Belchamp St Paul is just over the border in Essex and I couldn’t help wondering why M R James had chosen this little village for the climax of his story.


So, off we went with a 1906 edition of Ghost Stories on an Antiquary to see what we could find.


A terrific gale greeted us as we left the car and walked to the church, and we feared it might be a supernatural force warning us to stay away!

IMG_2009The church of St Andrew has many fine features including some beautiful old pew ends. I love this one of the holy man with his book, although I doubt it’s an M R James title he’s reading!

IMG_2011The afternoon light was quite magical as we walked around the churchyard and we all did a double-take when we spotted the name ‘James’ on a grave, feeling that the great man was very much with us! IMG_2013

When I spotted what might once have been the parsonage, I was reminded of the feeling of helplessness experienced by Mr Wraxall in Count Magnus when he says, “The parson is away.” Wraxall is truly alone. There is nobody he can turn to for help.IMG_2018The village itself centres around a pleasant green. There’s a pub and many pretty thatched cottages. There’s even a waterpump.P1060704But we didn’t find the crossroads where Wraxall sees his two eerie pursuers. Perhaps that’s just as well.P1060725As the sun began to set, we thought we’d better count our blessings and head home to safety. But I still have many questions as to why James chose this village for his story. Perhaps his terrified hero chose the middle-of-nowhere place at random, hoping that his pursuers would be unable to find him. Of course, we know how that turned out! Whatever James’s reasons, it was enormous fun to step into the world of his story for a brief time.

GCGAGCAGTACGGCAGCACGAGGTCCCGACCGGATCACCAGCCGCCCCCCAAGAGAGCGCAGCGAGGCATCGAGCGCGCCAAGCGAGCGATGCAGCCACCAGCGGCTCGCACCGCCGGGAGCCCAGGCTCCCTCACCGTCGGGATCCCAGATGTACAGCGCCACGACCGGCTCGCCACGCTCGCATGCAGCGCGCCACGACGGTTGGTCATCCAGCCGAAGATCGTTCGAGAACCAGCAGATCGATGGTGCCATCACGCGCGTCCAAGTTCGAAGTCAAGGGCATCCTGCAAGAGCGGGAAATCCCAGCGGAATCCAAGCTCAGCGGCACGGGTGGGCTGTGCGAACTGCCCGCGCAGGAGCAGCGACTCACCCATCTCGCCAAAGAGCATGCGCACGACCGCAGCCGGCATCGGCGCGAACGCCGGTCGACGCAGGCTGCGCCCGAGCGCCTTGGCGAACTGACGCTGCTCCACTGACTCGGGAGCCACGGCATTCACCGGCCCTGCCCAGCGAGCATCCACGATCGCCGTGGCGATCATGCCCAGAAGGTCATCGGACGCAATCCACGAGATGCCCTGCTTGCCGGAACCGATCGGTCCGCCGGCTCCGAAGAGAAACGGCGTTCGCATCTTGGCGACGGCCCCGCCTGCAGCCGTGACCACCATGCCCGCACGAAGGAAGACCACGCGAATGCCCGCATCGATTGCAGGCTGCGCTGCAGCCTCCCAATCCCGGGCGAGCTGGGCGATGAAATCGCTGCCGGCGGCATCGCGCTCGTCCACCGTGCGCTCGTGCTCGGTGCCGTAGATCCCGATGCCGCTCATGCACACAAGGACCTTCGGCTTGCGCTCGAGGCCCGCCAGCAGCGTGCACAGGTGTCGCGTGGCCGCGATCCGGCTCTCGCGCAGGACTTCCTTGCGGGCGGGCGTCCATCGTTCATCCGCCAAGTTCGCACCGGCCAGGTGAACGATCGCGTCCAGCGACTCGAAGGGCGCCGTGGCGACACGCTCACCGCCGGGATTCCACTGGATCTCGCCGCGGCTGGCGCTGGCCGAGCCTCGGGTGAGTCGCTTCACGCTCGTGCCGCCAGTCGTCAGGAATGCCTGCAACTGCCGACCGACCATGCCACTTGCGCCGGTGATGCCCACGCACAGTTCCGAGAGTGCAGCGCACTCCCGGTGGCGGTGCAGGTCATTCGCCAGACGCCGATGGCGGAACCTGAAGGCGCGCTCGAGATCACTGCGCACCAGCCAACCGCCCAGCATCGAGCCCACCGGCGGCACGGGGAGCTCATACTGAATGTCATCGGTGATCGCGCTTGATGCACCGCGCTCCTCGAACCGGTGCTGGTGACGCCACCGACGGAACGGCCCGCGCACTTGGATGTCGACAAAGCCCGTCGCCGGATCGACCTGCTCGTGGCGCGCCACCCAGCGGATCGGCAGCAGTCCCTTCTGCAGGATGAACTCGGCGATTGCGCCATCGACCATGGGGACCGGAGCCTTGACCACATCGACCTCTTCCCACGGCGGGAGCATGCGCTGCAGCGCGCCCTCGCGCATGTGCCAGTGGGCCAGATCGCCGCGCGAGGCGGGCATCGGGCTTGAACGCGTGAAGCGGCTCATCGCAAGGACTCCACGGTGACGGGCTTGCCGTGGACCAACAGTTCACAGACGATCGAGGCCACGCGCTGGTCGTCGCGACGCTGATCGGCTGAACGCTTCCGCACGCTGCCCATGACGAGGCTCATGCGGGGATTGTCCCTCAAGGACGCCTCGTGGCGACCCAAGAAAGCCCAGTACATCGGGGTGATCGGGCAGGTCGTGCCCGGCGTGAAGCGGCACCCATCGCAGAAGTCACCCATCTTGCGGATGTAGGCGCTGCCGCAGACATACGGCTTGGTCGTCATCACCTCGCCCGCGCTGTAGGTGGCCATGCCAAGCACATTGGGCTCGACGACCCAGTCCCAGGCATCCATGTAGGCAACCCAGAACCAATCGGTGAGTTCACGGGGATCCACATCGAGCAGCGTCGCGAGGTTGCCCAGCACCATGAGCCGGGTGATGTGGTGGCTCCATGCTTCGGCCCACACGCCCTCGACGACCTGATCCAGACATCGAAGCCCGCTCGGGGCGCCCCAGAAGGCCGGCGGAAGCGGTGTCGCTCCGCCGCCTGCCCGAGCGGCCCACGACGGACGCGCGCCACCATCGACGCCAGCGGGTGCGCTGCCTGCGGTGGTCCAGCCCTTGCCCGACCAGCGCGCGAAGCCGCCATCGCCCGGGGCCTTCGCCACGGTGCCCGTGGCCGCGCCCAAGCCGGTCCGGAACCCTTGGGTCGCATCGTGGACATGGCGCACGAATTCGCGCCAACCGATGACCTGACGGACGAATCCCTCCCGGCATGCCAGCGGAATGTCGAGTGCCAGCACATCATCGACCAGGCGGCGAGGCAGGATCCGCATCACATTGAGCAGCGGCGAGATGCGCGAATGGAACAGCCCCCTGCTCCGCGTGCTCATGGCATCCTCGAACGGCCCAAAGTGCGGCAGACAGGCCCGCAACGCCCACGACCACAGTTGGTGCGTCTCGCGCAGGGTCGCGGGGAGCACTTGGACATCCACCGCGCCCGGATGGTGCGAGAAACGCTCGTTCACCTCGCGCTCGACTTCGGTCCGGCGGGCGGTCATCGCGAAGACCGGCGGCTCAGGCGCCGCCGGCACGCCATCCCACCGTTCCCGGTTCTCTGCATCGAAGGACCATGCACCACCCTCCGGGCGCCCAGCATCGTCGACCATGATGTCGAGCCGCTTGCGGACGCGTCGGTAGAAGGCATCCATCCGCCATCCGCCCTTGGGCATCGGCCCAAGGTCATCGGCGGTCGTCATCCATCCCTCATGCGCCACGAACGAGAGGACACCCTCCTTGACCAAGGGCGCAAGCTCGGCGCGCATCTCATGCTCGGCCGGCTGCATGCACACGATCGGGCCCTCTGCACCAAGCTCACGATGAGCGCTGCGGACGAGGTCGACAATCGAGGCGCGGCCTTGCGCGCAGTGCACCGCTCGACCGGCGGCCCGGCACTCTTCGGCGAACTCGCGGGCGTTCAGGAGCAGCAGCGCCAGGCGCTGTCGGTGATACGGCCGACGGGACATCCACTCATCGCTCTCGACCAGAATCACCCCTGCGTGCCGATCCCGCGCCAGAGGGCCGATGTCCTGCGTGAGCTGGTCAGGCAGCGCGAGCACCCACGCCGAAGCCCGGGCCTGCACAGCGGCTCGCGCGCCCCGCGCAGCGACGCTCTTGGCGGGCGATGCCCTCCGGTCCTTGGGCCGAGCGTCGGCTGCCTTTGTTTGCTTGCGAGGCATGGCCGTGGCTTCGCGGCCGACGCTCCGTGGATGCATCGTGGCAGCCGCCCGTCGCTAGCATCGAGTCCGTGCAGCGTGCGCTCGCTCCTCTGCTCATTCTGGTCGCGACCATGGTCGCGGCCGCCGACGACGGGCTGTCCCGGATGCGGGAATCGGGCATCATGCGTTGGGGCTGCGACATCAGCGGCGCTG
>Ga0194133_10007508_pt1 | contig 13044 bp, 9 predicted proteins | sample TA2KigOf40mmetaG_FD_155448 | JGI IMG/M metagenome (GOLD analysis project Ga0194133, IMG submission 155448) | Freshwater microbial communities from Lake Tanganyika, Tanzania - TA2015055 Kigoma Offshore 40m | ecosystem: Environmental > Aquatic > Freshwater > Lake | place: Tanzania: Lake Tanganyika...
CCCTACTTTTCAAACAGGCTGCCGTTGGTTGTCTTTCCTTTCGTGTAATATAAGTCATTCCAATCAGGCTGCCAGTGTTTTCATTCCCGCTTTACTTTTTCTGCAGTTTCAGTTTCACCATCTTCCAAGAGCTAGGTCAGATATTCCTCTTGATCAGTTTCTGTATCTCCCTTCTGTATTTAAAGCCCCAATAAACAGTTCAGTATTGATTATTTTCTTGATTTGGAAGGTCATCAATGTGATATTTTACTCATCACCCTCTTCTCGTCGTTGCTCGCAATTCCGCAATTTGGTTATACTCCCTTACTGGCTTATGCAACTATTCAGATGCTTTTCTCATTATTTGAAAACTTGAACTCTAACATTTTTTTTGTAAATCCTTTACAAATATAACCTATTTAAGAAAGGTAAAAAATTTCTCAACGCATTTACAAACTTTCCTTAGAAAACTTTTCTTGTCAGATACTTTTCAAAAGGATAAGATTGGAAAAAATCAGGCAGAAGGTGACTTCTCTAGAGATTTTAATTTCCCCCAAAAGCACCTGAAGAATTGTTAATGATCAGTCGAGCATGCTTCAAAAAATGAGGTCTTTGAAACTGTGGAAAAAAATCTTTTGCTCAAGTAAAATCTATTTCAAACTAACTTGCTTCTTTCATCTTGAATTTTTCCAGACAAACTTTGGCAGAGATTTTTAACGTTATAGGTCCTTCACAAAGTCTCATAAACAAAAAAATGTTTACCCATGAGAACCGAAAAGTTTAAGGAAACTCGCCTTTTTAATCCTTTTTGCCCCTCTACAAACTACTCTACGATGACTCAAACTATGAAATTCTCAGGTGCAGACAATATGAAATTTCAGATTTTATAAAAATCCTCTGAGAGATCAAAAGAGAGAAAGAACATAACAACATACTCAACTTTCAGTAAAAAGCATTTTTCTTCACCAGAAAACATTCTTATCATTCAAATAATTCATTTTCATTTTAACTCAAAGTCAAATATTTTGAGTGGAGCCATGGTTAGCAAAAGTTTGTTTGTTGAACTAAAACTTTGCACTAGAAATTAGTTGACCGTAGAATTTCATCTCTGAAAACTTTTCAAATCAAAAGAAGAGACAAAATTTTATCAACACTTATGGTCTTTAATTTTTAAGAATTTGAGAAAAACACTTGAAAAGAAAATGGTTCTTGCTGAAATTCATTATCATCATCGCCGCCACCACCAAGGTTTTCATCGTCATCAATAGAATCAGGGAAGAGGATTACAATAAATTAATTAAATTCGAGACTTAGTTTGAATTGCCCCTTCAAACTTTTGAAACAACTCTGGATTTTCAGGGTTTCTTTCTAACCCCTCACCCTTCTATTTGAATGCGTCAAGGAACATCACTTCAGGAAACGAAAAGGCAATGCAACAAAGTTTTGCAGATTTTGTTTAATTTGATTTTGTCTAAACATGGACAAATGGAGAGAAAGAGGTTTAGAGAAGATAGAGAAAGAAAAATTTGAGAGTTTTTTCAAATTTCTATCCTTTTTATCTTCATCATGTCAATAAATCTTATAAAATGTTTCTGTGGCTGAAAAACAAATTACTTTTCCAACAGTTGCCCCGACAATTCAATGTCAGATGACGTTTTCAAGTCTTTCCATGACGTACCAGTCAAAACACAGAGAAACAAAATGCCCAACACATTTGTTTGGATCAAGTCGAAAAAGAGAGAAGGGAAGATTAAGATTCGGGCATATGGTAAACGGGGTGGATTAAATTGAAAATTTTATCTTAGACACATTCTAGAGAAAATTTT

Merry Christmas!

Wishing all my readers a very Merry Christmas! Thank you so much for buying, reading and reviewing my books this year, and for getting in touch with your kind messages. 2017 is going to be a really exciting year with at least 3 new novels coming so keep in touch.

Love to you all from everybody here at Mulberry Cottage! x


The Christmas Collection – out now in paperback and ebook

I’m really excited to share my latest publication with you – The Christmas Collection. I’ve received a lot of emails from readers who wanted to see my three ‘Christmas at…’ novellas in paperback. Well, now you can – in one gorgeous collection!

Click or tap to buy The Christmas Collection - Victoria Connelly

Click or tap to buy The Christmas Collection – Victoria Connelly

I have to say that this is one of the prettiest covers ever and I think this would make a lovely stocking filler for a friend or family member who might enjoy a festive story or three this Christmas. The Christmas Collection is also available as an ebook so, if you haven’t yet read any of these sweet and cosy novellas, now is the perfect time to treat yourself!Buy the ebookBuy the paperback